Godzilla has Mothra, Freddy Krueger has Jason Voorhees, Sheldon Cooper has Wil Wheaton, now Rose the Hat O’Hara has Abra the Bitchgirl Stone in a rather unique adversarial relationship brought to you by the incomparable Stephen King. A literal clash of the telepathic titans; this is the kind of stuff that cross country good vs evil wars are built upon. One party is trying to prolong their stay on earth through the demise of the lives of the far-seeing, while the other is trying to harness their tremendous powers in order to get justice for a young man unjustly killed for truly selfish reasons. Which one will come out on top?
A story that spans thirty-two years starting from the Torrance family’s exit from the now condemned Overlook Hotel in Colorado when Danny was a young lad in 1981. To Florida where Wendy and Danny tried their best to resume their lives after the tragic events that fateful night that saw their lives forever changed. To Wilmington, North Carolina where Dan has flown the coop in search for his own identity and a clearer path for the rest of his life. All the way to Dan’s life as it currently stands in 2013 at forty-years-old in the sleepy town or ‘teenytown’ of Frazier, New Hampshire. As much as things have changed there is one glaring situation with Dan that has endured and has reconciled the commonalities that he shares with his dead father; more than he would care to admit.
“The rational part of his mind told him she was just a fragment of unremembered bad dream that had followed him out of sleep and across the hall to the bathroom. That part insisted that if he opened the door again, there would be nothing there. Surely there wouldn’t be, now that he was awake. But another part of him, a part that shone, knew better. The Overlook wasn’t done with him.”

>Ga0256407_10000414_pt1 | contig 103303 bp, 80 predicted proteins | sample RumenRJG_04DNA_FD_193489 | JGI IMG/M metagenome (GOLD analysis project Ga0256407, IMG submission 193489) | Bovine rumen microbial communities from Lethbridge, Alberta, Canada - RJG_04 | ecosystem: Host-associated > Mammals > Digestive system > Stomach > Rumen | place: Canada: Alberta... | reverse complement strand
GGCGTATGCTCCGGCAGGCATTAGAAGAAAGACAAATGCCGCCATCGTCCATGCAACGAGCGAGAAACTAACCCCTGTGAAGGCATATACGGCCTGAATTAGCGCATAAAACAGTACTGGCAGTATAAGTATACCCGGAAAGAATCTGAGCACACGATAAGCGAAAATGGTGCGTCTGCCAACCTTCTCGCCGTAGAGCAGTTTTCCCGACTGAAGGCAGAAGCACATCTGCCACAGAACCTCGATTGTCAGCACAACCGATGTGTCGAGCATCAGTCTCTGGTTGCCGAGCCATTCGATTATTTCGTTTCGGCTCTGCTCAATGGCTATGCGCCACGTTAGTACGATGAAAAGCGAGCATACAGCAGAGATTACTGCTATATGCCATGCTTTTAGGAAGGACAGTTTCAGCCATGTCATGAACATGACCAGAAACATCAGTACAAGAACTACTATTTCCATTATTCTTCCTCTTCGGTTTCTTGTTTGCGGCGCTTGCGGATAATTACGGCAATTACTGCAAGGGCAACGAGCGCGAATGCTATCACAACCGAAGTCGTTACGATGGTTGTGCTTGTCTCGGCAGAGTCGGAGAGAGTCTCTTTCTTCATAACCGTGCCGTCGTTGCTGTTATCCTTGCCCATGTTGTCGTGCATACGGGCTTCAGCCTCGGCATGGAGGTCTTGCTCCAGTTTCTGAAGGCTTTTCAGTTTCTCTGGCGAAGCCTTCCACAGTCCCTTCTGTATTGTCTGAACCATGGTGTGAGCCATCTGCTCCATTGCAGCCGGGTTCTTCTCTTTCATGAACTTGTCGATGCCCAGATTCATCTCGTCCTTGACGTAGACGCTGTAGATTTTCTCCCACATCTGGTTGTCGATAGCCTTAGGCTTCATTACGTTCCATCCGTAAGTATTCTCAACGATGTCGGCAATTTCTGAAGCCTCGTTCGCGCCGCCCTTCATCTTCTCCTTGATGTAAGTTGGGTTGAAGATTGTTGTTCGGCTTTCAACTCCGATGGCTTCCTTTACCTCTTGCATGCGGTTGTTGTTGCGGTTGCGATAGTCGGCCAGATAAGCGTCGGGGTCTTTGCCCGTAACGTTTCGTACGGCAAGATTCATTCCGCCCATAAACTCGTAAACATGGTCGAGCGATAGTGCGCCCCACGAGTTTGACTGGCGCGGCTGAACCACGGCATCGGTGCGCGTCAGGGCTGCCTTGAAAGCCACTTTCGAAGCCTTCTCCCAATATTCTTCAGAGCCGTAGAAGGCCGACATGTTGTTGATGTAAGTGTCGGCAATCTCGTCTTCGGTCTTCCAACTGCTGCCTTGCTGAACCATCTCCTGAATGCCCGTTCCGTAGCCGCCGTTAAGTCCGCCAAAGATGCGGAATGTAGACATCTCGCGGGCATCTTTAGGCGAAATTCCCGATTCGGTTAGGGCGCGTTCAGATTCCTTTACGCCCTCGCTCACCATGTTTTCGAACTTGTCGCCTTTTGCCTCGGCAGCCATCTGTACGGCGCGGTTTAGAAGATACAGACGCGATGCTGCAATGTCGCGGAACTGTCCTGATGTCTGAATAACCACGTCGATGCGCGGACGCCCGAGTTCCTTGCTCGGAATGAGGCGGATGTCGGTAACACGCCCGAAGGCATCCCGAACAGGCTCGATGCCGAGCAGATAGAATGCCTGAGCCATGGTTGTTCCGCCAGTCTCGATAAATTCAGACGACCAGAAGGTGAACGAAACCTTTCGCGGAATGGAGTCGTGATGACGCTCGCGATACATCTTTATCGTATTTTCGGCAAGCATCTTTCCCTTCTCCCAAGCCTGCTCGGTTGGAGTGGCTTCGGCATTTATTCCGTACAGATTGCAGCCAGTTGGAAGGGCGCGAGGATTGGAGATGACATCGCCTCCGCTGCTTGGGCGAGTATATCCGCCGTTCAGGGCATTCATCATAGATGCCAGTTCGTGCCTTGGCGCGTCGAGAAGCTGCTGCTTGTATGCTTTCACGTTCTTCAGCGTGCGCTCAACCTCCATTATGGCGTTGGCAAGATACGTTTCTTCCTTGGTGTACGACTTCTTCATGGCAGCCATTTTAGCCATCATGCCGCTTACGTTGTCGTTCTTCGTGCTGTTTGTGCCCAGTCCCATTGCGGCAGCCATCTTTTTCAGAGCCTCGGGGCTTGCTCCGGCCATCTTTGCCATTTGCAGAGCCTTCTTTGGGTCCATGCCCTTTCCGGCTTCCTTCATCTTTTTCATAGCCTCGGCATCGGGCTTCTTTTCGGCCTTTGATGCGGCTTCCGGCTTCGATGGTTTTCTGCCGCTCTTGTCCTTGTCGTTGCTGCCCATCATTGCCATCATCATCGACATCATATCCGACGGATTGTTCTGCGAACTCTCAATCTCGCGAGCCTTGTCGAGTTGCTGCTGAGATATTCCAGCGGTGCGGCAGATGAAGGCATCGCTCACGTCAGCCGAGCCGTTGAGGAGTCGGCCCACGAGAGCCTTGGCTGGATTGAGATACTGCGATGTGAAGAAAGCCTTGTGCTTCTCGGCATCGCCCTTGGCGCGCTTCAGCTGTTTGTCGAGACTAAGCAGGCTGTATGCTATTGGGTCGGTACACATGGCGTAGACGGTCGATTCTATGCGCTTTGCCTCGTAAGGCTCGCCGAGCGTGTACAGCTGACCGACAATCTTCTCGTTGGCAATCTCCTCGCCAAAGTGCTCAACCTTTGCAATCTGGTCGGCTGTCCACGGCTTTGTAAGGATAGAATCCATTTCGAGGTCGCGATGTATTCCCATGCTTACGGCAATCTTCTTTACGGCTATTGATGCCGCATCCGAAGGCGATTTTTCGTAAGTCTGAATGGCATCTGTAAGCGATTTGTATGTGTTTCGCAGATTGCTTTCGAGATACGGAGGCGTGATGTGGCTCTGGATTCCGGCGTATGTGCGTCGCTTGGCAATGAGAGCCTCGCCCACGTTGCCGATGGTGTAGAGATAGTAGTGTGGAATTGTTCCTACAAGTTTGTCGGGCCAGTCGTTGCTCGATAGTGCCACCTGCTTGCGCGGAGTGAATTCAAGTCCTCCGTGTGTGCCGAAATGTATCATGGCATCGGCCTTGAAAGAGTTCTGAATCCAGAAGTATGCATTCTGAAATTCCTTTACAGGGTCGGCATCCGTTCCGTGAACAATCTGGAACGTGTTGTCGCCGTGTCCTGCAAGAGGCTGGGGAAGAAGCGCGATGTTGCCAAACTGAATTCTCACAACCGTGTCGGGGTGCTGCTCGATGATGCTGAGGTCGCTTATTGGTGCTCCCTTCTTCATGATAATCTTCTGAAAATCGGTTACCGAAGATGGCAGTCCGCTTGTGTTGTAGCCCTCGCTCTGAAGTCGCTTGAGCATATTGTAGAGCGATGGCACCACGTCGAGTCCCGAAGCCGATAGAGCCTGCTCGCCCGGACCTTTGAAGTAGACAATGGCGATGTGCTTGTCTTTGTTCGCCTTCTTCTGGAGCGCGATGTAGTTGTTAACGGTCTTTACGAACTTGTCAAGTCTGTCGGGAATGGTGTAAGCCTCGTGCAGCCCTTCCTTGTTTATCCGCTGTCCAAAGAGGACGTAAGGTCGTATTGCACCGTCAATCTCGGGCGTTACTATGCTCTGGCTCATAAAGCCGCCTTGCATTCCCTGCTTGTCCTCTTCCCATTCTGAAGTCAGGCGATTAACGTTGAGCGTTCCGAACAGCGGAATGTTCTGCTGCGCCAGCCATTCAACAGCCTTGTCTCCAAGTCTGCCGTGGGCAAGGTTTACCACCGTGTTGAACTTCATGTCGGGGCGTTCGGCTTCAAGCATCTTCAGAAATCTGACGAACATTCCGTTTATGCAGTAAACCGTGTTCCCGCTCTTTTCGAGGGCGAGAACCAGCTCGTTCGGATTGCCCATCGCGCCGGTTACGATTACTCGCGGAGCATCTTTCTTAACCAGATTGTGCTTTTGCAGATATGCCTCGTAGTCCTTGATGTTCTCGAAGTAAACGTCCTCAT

Dan has resorted to alcoholism in order to keep the visions away. Dan believes that the mind was the vehicle that induced such visions and alcohol was the great agent that numbed it all. He doesn’t know it yet but his rock bottom is coming, and his rock bottom will haunt him more than any other vision. In order to save himself and garner employment, Dan joins Alcoholics Anonymous at the behest of his hopeful employer to prove that his word and worth in fact means something. He goes everyday for ninety days and while he succeeds in kicking the bottle, the shining continues to make it harder and harder to go on. He has taken a job as an orderly at a hospice called the Rivengton House where he can use his powers for good and send the sick and the dead to their afterlife in peace. Dan’s past is constantly rearing its ugly head until he realizes after meeting a young girl in trouble that in order to help himself he must help her in the process.
Abra Stone has been different from childhood. From her toddle years as a piano savant to her birthday where she was her own entertainment and inadvertently performed her own magic show for the guests. As she enters the dreaded teenage years her vocal outbursts have a Carrie-like effect, and at one point takes it to a level Carrie could never imagine. In her core Abra is a good natured young child with a heart of gold, but deep down tucked away in a corner, Abra has a fierce temper, a bloodthirsty soul and many questions that demand to be answered.While Dan refers to his shining as an imperceptible disfiguring birthmark, Abra sees it as a tool with great potential. When Dan finally meets Abra he quickly realizes that her shining is far more brighter than his.